City approves WSU, Prairie Island Campground partnership
Paddling Winona’s backwaters just got a little easier thanks to a partnership between Winona State University and Prairie Island Campground approved Monday by the City Council.
The revision to the campground’s store agreement allows WSU to make its equipment available at the Prairie Island Campground for both campers and members of the public to rent.
Campground manager Jamie Schell said Prairie Island was an ideal location for paddlers of all experience levels to explore the backwaters and observe the bountiful wildlife.
“I think Prairie Island is an access point unlike anywhere else in Winona because of the ability to get in the backwaters there in a calm setting,” he said. “It’s just a great collaboration.”
Paddling activities like canoeing, kayaking and paddle boarding have been growing in recent years.
WSU recreation instructor Eric Barnhard estimated that over the last three years there have been more than 10,000 participants.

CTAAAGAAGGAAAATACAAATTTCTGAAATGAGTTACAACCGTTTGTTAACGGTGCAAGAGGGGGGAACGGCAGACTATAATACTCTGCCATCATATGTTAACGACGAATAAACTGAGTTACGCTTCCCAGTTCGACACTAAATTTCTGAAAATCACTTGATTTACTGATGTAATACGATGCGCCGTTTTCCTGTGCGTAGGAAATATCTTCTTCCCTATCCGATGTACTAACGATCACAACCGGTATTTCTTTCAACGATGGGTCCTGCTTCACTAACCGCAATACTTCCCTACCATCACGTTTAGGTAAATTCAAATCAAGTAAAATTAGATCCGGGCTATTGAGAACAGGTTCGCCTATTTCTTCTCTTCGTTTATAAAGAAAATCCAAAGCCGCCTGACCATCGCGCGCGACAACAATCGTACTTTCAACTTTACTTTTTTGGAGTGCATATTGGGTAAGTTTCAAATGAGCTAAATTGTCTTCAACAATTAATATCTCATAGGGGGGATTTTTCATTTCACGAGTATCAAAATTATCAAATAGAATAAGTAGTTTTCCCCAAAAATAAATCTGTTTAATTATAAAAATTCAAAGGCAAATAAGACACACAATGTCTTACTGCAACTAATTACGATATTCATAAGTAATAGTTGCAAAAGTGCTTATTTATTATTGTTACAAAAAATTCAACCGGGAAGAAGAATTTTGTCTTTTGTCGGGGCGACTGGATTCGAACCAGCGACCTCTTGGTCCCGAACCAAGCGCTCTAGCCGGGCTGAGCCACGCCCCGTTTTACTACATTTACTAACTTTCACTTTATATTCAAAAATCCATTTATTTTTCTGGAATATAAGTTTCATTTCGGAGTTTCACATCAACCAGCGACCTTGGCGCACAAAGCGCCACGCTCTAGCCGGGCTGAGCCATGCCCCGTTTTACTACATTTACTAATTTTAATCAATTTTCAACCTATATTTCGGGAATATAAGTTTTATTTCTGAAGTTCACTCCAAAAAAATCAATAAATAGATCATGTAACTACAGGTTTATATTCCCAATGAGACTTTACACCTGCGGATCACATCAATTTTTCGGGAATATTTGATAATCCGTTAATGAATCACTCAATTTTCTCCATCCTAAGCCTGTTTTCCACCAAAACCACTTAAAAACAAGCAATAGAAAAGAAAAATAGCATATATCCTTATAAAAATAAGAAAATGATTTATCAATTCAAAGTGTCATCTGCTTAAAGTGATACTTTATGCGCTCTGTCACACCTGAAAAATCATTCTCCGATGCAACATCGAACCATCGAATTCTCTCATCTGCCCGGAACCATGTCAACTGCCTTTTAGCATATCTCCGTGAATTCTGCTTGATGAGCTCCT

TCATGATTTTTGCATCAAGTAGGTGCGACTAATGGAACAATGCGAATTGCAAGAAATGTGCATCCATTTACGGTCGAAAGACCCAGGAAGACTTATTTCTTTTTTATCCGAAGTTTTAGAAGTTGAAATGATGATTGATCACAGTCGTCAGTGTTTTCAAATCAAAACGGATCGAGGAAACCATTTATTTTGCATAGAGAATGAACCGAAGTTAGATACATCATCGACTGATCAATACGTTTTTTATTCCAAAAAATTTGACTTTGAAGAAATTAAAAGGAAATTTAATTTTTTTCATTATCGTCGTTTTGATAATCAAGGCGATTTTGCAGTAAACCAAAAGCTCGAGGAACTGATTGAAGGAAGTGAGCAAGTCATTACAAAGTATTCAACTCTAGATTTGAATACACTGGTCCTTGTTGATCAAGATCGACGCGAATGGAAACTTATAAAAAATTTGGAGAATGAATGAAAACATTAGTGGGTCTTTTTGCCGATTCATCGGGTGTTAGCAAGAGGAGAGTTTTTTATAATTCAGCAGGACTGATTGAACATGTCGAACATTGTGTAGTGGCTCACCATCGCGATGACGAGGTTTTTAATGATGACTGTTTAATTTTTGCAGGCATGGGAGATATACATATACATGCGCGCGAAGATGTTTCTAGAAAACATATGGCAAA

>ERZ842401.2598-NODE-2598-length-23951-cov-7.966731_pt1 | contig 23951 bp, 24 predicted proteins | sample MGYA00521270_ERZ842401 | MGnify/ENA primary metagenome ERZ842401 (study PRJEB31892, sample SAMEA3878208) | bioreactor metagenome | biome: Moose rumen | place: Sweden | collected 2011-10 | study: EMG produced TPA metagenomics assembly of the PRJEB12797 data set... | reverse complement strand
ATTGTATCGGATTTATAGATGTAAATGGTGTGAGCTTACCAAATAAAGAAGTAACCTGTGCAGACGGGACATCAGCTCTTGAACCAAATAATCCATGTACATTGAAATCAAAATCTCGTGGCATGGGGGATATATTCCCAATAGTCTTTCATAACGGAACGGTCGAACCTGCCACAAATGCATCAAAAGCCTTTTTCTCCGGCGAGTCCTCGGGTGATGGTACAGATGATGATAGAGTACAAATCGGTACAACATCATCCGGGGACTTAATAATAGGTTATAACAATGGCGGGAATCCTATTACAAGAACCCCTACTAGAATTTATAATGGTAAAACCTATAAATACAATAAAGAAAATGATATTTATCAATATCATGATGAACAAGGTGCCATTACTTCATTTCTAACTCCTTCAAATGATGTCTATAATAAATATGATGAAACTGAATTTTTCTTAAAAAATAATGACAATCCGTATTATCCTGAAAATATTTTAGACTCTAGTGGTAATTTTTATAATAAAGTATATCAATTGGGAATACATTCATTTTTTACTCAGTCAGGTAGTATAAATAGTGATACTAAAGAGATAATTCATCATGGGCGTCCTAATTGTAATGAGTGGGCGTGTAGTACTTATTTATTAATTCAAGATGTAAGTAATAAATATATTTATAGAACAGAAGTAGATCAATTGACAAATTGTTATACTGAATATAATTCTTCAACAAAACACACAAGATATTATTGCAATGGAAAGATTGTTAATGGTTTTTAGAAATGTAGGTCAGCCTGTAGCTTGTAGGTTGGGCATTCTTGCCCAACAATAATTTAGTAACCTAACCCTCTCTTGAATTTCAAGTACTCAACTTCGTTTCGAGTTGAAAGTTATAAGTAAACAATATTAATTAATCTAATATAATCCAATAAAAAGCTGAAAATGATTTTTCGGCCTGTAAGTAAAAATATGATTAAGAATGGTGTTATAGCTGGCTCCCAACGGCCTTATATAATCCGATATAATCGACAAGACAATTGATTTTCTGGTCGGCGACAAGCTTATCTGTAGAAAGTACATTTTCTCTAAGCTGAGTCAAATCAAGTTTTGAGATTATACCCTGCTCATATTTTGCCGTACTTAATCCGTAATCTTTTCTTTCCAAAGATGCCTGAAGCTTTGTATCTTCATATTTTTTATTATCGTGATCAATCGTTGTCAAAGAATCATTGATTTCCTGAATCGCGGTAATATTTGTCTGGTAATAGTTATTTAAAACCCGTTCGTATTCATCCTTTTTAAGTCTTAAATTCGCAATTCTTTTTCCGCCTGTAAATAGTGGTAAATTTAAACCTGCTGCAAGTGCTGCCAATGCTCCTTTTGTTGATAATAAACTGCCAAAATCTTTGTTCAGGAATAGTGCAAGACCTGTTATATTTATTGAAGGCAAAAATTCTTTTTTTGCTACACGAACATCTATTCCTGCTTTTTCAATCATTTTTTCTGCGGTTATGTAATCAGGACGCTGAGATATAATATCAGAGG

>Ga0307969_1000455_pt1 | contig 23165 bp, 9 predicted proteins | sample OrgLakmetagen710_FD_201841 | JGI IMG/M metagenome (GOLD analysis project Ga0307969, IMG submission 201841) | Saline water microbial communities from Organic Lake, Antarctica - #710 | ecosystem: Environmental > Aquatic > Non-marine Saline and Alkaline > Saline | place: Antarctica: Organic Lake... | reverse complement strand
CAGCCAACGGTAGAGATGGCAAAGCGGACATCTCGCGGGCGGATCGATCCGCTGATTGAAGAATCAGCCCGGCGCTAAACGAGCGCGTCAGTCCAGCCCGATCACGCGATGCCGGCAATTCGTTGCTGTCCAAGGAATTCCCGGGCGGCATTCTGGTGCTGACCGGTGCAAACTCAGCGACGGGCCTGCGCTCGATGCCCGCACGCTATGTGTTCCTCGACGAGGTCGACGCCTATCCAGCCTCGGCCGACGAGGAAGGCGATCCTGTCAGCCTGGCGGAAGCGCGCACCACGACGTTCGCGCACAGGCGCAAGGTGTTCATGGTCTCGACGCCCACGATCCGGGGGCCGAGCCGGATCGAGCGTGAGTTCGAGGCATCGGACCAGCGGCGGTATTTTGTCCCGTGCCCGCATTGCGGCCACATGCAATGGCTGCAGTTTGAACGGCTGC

He said Prairie Island was a natural choice because of the low risk and abundance of wildlife.
“There is almost no current there, plus there is a bald eagles nest you can paddle to see,” he said. “It’s really one of the sweet spots for paddling in the area.”
Before this agreement, equipment could be rented from WSU and retrieved from stations located along the river. However, renters were responsible for transporting it to the destination.
Barnhard said the agreement would allow WSU to provide the equipment, while the campground would handle much of the face-to-face rental services as part of a revenue-sharing model.
“We’re just removing roadblocks for community members,“ he said.
“You don’t have to be a camper, either,” he said. “If someone from the public wants to come get a boat, this will now become the water sport or paddling sports hub for Winona.”
The proposal was well received by many council members including Michelle Alexander, who thanked WSU for partnering with Prairie Island Campground to make water sports actives more accessible.
Alexander said she recalled going out on the backwaters in a canoe after a number of water trails were opened to the public.
“I didn’t really realize how accessible it is for new beginners or the amount of wildlife,” she said. “It’s a completely safe environment for families.”
She said this partnership would eliminate a barrier for families that didn’t have a way of transporting a canoe, kayak or paddleboard from WSU to an inlet.
“Not everyone would be able to go get a canoe and then get it down there,” she said.
The council unanimously approved the revision to the store agreement and the license agreement with WSU.